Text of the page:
With no one even close to him, Kent Bazemore stood at the top of the key, studying the defense and looking at how he could attack.
But before he could even shoot, dribble or drive past Clippers guard Darren Collison, Bazemore felt what he called “a little pop” in his right foot before falling to the floor. Bazemore recalled feeling a similar sensation when he fractured his left foot before his senior year at Old Dominion, an injury that ultimately required a permanent screw placed in his left foot.
Well before the Lakers’ 120-97 loss Sunday to the Clippers at a designated road game at Staples Center became official, Lakers teammates Robert Sacre and Jodie Meeks then helped Bazemore off the floor with 10:08 left in the second quarter. Shortly after, Lakers trainer Gary Vitti helped him to the locker room.
“I was like shocked,” Bazemore said. “Like, ‘Oh no, not again.’ So I just fell and cried a little bit.”
The worst-case scenario didn’t materialize. X-rays turned out negative. Bazemore will have an MRI on Monday. Should the test turn out clear, Bazemore plans to play the Lakers’ remaining five games. But how did such an injury occur in the first place?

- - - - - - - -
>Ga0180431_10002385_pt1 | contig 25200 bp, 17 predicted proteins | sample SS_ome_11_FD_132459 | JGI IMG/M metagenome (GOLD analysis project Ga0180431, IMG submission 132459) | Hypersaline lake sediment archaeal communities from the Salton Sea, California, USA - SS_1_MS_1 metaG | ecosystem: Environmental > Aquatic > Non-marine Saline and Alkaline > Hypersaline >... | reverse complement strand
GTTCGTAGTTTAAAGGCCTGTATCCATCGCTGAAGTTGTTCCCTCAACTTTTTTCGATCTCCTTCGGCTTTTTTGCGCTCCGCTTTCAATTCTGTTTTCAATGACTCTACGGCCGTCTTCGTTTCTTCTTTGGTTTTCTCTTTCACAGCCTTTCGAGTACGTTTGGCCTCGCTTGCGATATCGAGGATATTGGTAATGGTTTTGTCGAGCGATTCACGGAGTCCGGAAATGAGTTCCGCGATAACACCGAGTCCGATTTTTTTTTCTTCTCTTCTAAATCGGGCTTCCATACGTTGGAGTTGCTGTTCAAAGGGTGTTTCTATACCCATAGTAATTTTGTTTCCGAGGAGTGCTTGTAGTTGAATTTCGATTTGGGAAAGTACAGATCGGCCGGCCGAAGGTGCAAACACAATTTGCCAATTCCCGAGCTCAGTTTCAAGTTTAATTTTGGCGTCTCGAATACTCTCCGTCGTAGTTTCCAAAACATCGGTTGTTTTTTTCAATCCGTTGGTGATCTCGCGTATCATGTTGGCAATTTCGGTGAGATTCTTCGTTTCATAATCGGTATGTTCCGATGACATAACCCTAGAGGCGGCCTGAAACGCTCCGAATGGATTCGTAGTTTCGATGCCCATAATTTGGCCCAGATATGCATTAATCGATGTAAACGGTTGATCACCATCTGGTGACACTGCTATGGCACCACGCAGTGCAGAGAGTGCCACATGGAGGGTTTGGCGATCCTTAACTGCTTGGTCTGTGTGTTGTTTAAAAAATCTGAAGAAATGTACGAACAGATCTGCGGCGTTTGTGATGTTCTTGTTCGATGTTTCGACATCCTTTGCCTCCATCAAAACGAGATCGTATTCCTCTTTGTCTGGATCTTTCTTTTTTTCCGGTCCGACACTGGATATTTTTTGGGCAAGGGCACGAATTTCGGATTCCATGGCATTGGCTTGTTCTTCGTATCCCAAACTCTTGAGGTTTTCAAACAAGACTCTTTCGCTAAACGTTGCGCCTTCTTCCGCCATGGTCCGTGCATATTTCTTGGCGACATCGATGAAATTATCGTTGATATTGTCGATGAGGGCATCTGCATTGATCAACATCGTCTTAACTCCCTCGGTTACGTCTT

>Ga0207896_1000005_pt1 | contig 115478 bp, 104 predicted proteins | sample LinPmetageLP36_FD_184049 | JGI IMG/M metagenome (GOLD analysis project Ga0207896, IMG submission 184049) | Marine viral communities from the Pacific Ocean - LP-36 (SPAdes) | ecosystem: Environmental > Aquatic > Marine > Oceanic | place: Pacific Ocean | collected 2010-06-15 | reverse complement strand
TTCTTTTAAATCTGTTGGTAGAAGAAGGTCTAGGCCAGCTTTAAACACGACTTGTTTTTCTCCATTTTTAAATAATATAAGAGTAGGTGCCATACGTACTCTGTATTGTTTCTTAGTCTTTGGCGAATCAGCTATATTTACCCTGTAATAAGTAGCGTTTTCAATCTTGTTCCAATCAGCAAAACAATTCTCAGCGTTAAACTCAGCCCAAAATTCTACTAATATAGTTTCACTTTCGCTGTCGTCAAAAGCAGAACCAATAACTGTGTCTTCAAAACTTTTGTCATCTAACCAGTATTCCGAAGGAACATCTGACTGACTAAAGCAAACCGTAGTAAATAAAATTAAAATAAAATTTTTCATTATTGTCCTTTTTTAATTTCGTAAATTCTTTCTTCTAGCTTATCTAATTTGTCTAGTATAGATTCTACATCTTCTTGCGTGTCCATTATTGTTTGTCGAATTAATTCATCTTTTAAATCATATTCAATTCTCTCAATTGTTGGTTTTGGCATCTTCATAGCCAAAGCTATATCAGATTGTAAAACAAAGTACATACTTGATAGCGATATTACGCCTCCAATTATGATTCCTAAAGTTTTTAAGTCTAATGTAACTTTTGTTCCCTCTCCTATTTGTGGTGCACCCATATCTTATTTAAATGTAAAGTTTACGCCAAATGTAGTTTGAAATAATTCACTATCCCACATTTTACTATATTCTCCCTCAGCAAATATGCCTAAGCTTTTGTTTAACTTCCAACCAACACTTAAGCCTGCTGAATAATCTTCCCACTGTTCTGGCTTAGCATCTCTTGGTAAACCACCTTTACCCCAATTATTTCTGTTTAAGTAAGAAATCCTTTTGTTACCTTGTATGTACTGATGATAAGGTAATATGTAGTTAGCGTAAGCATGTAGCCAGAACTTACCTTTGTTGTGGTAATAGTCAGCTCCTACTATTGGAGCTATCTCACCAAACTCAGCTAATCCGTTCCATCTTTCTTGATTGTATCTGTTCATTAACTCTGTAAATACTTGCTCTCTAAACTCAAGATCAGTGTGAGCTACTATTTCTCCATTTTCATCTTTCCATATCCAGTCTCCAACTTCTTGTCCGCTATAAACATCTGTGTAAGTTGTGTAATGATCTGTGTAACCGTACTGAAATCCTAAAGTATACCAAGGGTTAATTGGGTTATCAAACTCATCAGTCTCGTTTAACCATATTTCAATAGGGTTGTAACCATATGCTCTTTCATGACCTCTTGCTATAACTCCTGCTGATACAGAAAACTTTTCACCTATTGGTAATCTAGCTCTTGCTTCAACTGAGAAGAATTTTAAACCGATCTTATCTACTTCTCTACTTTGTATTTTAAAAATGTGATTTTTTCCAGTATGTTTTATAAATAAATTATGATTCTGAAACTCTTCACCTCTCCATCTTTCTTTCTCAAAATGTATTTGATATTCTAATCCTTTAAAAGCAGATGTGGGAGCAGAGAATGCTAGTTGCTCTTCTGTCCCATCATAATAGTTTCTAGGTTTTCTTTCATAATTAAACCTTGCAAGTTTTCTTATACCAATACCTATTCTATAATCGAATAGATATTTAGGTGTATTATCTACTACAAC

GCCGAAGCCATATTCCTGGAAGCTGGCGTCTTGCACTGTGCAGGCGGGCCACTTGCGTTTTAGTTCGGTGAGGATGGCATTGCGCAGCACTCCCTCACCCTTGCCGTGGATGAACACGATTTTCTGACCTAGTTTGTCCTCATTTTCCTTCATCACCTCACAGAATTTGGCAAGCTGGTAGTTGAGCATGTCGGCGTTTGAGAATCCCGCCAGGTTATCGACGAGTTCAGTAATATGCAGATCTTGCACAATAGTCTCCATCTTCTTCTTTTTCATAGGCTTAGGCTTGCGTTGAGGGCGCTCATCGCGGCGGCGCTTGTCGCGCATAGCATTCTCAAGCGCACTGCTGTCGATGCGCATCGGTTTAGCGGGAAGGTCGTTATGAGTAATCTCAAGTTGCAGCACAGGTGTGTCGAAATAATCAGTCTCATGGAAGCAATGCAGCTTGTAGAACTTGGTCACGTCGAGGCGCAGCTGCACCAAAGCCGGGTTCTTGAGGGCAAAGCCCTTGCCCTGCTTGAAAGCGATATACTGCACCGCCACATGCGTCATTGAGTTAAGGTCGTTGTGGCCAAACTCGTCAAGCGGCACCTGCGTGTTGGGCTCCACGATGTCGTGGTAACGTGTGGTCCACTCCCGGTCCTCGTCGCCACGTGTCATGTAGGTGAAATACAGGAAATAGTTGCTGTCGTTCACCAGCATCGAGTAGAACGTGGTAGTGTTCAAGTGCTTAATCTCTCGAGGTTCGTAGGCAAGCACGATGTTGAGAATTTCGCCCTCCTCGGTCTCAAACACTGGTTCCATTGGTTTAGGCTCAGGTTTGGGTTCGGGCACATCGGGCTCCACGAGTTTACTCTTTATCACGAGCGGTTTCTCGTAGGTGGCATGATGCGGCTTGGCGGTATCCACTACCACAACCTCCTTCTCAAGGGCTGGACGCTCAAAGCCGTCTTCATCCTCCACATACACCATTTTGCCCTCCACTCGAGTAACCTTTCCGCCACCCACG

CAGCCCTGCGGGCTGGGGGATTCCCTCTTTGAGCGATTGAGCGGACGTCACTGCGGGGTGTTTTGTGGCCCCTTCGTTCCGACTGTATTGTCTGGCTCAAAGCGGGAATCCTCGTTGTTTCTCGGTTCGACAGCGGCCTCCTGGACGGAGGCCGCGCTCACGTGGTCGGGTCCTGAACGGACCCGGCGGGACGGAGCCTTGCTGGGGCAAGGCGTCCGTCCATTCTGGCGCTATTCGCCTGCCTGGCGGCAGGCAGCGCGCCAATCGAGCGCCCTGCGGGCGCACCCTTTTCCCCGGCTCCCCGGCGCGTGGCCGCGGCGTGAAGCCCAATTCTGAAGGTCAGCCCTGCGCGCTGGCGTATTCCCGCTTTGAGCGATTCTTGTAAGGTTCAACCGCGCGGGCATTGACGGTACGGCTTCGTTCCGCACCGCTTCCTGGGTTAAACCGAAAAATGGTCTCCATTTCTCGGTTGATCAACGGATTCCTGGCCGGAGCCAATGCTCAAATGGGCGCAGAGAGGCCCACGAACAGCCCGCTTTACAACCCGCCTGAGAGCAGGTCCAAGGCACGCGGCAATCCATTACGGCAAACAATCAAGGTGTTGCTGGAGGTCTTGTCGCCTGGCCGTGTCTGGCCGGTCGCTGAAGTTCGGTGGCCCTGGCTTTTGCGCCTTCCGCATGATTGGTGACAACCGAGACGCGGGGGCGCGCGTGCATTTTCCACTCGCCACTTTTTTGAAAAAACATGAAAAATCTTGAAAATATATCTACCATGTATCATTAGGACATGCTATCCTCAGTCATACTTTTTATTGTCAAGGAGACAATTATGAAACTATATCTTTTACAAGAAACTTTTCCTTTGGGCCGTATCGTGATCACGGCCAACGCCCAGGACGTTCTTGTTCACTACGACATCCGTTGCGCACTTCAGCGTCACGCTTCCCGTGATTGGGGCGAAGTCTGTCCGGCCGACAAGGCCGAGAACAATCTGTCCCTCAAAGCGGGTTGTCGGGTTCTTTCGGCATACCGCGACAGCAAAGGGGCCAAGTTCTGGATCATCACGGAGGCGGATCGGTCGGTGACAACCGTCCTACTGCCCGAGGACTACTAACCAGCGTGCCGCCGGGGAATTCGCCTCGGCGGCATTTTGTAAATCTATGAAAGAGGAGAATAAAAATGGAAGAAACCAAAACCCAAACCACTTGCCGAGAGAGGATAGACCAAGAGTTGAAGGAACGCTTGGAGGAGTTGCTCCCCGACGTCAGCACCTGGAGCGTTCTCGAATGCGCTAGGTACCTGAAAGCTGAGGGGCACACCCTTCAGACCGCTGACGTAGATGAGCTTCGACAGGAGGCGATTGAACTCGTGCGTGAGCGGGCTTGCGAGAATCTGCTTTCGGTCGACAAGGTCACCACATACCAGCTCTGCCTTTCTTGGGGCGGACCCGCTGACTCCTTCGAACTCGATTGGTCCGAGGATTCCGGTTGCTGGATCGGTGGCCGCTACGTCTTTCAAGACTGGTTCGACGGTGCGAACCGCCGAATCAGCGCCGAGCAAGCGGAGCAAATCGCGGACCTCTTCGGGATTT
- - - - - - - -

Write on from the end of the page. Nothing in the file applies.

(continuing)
“It was an overuse injury from playing six minutes to 35 minutes,” Bazemore said. “It’s no one’s fault. It’s just the penalty of working hard and playing a lot of minutes. It happens.”
The Lakers acquired Bazemore and seldom-used guard MarShon Brooks from Golden State for Steve Blake, a move the Lakers made both for cost-cutting purposes and to see if such young players could develop. Bazemore has averaged 13.1 points, 3.1 rebounds and 3.1 assists in 28 minutes through 23 games with the Lakers, a sharp increase from the 2.3 points per average in 6.1 minutes through 44 contests this season with the Warriors.
Bazemore hardly provided much of an impact against the Clippers, finishing with two points on 1 of 3 shooting and four assists in 11 minutes. But Lakers coach Mike D’Antoni has raved about the 24-year-old Bazemore, ranging from his energy, athleticism and eagerness to improve. Considering he’ll become a restricted free agent after making $762,195 this season, Bazemore doesn’t want to leave anything to chance.
“I’m not in a position where I can afford to miss games,” Bazemore said. “My contract is up so I don’t have any room to be resting. I’ve played well since I’ve been here. But with me finishing out the season, I’ll play well to my advantage.”
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